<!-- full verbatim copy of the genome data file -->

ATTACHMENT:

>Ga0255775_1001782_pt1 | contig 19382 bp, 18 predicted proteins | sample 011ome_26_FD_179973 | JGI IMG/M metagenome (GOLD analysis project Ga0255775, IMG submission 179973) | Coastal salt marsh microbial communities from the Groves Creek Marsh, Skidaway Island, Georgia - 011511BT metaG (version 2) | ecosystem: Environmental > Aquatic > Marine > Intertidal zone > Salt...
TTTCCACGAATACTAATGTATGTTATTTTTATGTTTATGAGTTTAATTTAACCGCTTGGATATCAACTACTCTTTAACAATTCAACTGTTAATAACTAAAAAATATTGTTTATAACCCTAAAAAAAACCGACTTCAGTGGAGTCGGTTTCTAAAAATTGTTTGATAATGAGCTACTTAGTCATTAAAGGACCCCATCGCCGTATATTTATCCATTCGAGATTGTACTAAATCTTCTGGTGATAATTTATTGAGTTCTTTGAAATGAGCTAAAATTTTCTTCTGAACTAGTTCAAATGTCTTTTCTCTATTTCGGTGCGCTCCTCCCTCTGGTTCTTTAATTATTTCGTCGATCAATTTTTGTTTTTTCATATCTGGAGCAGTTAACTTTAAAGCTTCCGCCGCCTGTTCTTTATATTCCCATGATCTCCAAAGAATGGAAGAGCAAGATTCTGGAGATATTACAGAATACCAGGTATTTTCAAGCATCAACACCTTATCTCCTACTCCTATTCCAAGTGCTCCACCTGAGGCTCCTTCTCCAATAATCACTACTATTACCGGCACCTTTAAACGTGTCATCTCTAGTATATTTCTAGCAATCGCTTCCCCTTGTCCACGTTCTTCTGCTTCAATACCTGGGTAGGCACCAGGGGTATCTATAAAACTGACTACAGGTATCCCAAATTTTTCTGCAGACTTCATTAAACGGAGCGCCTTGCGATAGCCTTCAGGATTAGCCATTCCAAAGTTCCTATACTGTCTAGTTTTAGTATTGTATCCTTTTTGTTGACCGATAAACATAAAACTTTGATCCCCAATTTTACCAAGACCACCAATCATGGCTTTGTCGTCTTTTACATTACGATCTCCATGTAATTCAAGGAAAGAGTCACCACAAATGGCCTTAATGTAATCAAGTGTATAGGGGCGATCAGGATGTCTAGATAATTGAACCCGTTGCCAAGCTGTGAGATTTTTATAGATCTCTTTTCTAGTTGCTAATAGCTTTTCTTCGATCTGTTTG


>Ga0255775_1001782_pt1 | contig 19382 bp, 18 predicted proteins | sample 011ome_26_FD_179973 | JGI IMG/M metagenome (GOLD analysis project Ga0255775, IMG submission 179973) | Coastal salt marsh microbial communities from the Groves Creek Marsh, Skidaway Island, Georgia - 011511BT metaG (version 2) | ecosystem: Environmental > Aquatic > Marine > Intertidal zone > Salt...
TTTCCACGAATACTAATGTATGTTATTTTTATGTTTATGAGTTTAATTTAACCGCTTGGATATCAACTACTCTTTAACAATTCAACTGTTAATAACTAAAAAATATTGTTTATAACCCTAAAAAAAACCGACTTCAGTGGAGTCGGTTTCTAAAAATTGTTTGATAATGAGCTACTTAGTCATTAAAGGACCCCATCGCCGTATATTTATCCATTCGAGATTGTACTAAATCTTCTGGTGATAATTTATTGAGTTCTTTGAAATGAGCTAAAATTTTCTTCTGAACTAGTTCAAATGTCTTTTCTCTATTTCGGTGCGCTCCTCCCTCTGGTTCTTTAATTATTTCGTCGATCAATTTTTGTTTTTTCATATCTGGAGCAGTTAACTTTAAAGCTTCCGCCGCCTGTTCTTTATATTCCCATGATCTCCAAAGAATGGAAGAGCAAGATTCTGGAGATATTACAGAATACCAGGTATTTTCAAGCATCAACACCTTATCTCCTACTCCTATTCCAAGTGCTCCACCTGAGGCTCCTTCTCCAATAATCACTACTATTACCGGCACCTTTAAACGTGTCATCTCTAGTATATTTCTAGCAATCGCTTCCCCTTGTCCACGTTCTTCTGCTTCAATACCTGGGTAGGCACCAGGGGTATCTATAAAACTGACTACAGGTATCCCAAATTTTTCTGCAGACTTCATTAAACGGAGCGCCTTGCGATAGCCTTCAGGATTAGCCATTCCAAAGTTCCTATACTGTCTAGTTTTAGTATTGTATCCTTTTTGTTGACCGATAAACATAAAACTTTGATCCCCAATTTTACCAAGACCACCAATCATGGCTTTGTCGTCTTTTACATTACGATCTCCATGTAATTCAAGGAAAGAGTCACCACAAATGGCCTTAATGTAATCAAGTGTATAGGGGCGATCAGGATGTCTAGATAATTGAACCCGTTGCCAAGCTGTGAGATTTTTATAGATCTCTTTTCTAGTTGCTAATAGCTTTTCTTCGATCTGTTTG